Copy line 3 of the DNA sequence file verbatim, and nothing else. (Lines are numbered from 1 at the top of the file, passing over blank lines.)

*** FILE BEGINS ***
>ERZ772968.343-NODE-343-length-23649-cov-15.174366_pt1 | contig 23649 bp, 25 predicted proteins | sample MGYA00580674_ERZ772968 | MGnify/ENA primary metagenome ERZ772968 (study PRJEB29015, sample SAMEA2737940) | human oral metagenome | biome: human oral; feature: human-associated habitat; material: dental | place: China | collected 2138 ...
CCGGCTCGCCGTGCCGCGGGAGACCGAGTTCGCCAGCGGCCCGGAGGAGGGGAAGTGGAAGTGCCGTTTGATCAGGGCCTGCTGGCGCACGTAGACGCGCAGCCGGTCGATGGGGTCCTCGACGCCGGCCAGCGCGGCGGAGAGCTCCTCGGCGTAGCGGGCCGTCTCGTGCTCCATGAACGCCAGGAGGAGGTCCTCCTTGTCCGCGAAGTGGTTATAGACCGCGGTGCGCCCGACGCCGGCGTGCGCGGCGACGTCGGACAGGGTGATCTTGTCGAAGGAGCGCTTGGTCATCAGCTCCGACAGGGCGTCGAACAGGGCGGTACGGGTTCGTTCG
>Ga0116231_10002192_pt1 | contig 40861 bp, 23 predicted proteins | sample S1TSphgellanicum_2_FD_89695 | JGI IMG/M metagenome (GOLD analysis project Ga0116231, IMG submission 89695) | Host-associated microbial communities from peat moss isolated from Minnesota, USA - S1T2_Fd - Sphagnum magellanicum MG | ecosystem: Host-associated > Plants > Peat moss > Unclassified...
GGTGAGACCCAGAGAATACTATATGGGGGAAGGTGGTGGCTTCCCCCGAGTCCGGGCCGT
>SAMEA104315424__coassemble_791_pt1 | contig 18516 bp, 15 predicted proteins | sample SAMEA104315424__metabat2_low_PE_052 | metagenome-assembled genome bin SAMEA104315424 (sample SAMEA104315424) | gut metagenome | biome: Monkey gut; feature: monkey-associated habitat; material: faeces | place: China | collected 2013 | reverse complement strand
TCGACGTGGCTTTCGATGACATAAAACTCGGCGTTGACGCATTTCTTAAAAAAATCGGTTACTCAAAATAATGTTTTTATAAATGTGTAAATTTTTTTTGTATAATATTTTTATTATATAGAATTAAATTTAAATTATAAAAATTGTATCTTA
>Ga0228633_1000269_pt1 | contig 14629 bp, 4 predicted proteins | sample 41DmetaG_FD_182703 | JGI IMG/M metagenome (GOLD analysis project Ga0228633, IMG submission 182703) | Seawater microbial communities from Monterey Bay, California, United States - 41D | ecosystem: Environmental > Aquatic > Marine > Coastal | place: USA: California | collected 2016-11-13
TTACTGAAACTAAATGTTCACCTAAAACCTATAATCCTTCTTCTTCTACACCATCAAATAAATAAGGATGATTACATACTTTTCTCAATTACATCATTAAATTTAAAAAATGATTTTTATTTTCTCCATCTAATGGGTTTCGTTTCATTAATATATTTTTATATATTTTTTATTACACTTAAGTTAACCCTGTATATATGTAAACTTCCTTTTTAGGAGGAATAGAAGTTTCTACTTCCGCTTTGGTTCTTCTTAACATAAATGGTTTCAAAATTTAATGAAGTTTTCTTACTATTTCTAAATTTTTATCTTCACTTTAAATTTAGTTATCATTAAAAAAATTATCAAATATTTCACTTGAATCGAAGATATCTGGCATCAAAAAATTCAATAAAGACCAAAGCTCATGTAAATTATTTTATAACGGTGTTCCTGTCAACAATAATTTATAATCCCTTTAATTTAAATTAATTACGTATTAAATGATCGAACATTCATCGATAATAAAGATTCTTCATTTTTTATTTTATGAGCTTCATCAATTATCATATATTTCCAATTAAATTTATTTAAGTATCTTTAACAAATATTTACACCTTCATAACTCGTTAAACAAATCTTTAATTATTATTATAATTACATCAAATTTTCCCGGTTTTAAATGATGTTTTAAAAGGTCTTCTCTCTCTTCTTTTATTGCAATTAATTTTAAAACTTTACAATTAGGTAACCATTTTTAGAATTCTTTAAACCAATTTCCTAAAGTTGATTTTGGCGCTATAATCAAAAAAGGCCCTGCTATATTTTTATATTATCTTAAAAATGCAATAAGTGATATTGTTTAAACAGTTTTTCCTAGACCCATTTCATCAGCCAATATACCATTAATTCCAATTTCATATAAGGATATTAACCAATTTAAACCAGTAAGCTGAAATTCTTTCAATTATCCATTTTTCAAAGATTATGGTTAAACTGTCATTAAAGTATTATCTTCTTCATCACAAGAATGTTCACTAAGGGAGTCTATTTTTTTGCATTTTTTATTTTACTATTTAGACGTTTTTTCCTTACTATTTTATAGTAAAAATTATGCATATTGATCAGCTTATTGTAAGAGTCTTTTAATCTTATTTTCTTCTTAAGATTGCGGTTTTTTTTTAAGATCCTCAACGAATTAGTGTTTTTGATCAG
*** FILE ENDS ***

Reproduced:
>Ga0116231_10002192_pt1 | contig 40861 bp, 23 predicted proteins | sample S1TSphgellanicum_2_FD_89695 | JGI IMG/M metagenome (GOLD analysis project Ga0116231, IMG submission 89695) | Host-associated microbial communities from peat moss isolated from Minnesota, USA - S1T2_Fd - Sphagnum magellanicum MG | ecosystem: Host-associated > Plants > Peat moss > Unclassified...